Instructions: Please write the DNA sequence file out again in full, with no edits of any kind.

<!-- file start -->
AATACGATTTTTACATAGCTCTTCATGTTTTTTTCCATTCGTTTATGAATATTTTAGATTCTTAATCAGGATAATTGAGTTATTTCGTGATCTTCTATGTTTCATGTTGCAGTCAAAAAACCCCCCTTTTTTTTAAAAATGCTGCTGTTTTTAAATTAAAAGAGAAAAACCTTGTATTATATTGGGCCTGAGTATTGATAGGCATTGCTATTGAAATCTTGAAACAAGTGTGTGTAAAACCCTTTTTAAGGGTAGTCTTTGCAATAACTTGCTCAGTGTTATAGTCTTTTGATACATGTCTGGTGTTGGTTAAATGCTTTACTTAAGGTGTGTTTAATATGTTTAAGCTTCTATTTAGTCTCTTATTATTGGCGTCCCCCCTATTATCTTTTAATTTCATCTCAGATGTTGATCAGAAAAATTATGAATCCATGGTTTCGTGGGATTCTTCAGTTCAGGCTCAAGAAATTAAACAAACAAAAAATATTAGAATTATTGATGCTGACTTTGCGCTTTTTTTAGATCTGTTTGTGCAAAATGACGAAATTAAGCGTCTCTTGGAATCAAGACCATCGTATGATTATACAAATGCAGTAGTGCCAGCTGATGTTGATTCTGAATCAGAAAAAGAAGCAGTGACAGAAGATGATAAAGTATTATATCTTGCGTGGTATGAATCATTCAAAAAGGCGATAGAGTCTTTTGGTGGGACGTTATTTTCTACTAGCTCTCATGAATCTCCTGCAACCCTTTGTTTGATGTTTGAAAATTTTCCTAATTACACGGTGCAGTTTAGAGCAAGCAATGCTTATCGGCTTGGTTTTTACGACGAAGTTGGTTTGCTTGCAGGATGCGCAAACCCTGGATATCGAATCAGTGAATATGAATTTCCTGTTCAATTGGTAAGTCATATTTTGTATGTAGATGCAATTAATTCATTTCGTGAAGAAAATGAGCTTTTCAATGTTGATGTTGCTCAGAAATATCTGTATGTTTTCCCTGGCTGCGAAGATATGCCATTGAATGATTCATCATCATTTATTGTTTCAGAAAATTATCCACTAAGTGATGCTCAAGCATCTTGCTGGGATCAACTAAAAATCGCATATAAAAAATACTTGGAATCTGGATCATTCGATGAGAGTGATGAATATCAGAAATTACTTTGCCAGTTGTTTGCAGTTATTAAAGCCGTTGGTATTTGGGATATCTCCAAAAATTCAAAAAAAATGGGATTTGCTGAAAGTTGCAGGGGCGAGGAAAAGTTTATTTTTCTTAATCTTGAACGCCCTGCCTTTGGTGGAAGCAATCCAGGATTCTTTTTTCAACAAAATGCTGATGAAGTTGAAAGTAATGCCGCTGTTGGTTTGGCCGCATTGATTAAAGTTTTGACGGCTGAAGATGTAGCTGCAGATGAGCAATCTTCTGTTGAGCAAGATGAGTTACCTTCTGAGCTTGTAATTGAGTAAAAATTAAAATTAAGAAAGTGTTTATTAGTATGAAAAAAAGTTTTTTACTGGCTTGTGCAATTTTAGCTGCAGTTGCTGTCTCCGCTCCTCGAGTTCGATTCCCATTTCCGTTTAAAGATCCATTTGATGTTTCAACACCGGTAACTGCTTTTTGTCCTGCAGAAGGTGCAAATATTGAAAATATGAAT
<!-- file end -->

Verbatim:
AATACGATTTTTACATAGCTCTTCATGTTTTTTTCCATTCGTTTATGAATATTTTAGATTCTTAATCAGGATAATTGAGTTATTTCGTGATCTTCTATGTTTCATGTTGCAGTCAAAAAACCCCCCTTTTTTTTAAAAATGCTGCTGTTTTTAAATTAAAAGAGAAAAACCTTGTATTATATTGGGCCTGAGTATTGATAGGCATTGCTATTGAAATCTTGAAACAAGTGTGTGTAAAACCCTTTTTAAGGGTAGTCTTTGCAATAACTTGCTCAGTGTTATAGTCTTTTGATACATGTCTGGTGTTGGTTAAATGCTTTACTTAAGGTGTGTTTAATATGTTTAAGCTTCTATTTAGTCTCTTATTATTGGCGTCCCCCCTATTATCTTTTAATTTCATCTCAGATGTTGATCAGAAAAATTATGAATCCATGGTTTCGTGGGATTCTTCAGTTCAGGCTCAAGAAATTAAACAAACAAAAAATATTAGAATTATTGATGCTGACTTTGCGCTTTTTTTAGATCTGTTTGTGCAAAATGACGAAATTAAGCGTCTCTTGGAATCAAGACCATCGTATGATTATACAAATGCAGTAGTGCCAGCTGATGTTGATTCTGAATCAGAAAAAGAAGCAGTGACAGAAGATGATAAAGTATTATATCTTGCGTGGTATGAATCATTCAAAAAGGCGATAGAGTCTTTTGGTGGGACGTTATTTTCTACTAGCTCTCATGAATCTCCTGCAACCCTTTGTTTGATGTTTGAAAATTTTCCTAATTACACGGTGCAGTTTAGAGCAAGCAATGCTTATCGGCTTGGTTTTTACGACGAAGTTGGTTTGCTTGCAGGATGCGCAAACCCTGGATATCGAATCAGTGAATATGAATTTCCTGTTCAATTGGTAAGTCATATTTTGTATGTAGATGCAATTAATTCATTTCGTGAAGAAAATGAGCTTTTCAATGTTGATGTTGCTCAGAAATATCTGTATGTTTTCCCTGGCTGCGAAGATATGCCATTGAATGATTCATCATCATTTATTGTTTCAGAAAATTATCCACTAAGTGATGCTCAAGCATCTTGCTGGGATCAACTAAAAATCGCATATAAAAAATACTTGGAATCTGGATCATTCGATGAGAGTGATGAATATCAGAAATTACTTTGCCAGTTGTTTGCAGTTATTAAAGCCGTTGGTATTTGGGATATCTCCAAAAATTCAAAAAAAATGGGATTTGCTGAAAGTTGCAGGGGCGAGGAAAAGTTTATTTTTCTTAATCTTGAACGCCCTGCCTTTGGTGGAAGCAATCCAGGATTCTTTTTTCAACAAAATGCTGATGAAGTTGAAAGTAATGCCGCTGTTGGTTTGGCCGCATTGATTAAAGTTTTGACGGCTGAAGATGTAGCTGCAGATGAGCAATCTTCTGTTGAGCAAGATGAGTTACCTTCTGAGCTTGTAATTGAGTAAAAATTAAAATTAAGAAAGTGTTTATTAGTATGAAAAAAAGTTTTTTACTGGCTTGTGCAATTTTAGCTGCAGTTGCTGTCTCCGCTCCTCGAGTTCGATTCCCATTTCCGTTTAAAGATCCATTTGATGTTTCAACACCGGTAACTGCTTTTTGTCCTGCAGAAGGTGCAAATATTGAAAATATGAAT